Angus Foulis and Saleem Bahaj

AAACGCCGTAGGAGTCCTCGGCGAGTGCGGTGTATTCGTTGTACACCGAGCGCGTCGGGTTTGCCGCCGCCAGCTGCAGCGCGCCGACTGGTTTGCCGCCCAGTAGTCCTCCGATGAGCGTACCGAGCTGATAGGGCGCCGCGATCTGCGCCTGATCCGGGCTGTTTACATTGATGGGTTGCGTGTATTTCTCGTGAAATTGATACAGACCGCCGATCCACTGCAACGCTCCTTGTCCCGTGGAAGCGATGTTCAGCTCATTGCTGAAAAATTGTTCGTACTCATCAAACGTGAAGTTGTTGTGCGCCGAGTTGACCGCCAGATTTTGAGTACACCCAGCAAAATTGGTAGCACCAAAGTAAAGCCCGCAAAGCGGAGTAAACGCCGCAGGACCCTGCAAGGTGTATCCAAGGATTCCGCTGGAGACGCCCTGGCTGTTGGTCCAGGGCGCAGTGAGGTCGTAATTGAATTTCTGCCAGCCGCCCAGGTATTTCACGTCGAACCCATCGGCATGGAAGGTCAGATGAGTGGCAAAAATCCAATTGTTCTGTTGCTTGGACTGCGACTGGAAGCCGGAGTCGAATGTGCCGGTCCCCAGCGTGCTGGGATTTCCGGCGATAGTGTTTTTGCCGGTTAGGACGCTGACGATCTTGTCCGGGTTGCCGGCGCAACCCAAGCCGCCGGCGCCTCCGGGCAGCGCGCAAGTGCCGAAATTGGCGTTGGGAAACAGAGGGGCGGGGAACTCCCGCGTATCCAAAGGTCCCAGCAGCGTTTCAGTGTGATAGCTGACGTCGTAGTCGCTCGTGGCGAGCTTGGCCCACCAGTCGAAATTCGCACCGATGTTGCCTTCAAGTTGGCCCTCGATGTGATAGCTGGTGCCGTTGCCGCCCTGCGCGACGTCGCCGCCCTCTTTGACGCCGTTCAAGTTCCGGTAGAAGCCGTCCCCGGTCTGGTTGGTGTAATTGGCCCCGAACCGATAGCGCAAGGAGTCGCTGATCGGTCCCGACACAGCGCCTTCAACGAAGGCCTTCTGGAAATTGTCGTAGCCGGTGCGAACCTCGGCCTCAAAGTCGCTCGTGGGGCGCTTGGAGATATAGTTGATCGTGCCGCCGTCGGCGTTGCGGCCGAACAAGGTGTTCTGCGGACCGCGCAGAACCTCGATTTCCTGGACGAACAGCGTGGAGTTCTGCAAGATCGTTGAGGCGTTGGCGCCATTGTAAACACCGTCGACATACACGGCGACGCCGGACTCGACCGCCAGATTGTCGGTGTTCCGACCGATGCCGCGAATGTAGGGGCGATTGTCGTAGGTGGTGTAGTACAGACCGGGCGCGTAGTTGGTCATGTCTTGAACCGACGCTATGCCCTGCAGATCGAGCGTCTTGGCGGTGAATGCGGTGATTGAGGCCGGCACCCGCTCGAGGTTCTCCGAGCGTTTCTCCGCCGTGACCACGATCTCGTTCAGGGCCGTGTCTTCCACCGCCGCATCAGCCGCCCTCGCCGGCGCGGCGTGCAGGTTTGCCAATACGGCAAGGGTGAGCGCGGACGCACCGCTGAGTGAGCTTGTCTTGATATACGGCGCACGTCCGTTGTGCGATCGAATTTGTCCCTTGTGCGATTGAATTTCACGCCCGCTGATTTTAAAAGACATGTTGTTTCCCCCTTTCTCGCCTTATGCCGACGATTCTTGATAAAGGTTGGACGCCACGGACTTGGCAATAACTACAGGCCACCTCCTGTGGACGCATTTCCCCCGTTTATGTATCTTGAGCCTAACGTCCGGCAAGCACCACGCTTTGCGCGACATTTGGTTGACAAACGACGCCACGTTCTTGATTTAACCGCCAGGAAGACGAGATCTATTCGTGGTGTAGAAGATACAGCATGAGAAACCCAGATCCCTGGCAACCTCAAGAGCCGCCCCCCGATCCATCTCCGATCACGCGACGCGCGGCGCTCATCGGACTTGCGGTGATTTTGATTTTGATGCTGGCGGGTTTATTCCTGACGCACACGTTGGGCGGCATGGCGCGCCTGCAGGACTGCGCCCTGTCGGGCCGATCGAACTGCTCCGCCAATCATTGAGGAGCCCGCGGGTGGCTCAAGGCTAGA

The macroprudential toolkit available to policymakers across several central banks is new and largely untested. For example, in the UK, the Bank of England’s Financial Policy Committee (FPC) has, since the financial crisis, received powers to alter bank capital requirements and to place restrictions on the terms of household mortgages for macroprudential purposes. These policy tools have not been used systemically in the past, so their impact and the FPC’s reaction function remain unclear. Moreover, in contrast to monetary policy, where price stability can be judged against inflation, the objective of macroprudential policymakers – the stability of the financial system – is inherently unobservable. Thus macroprudential policymakers face a high degree of uncertainty over the impact and effectiveness of their tools and a target variable they cannot perfectly observe.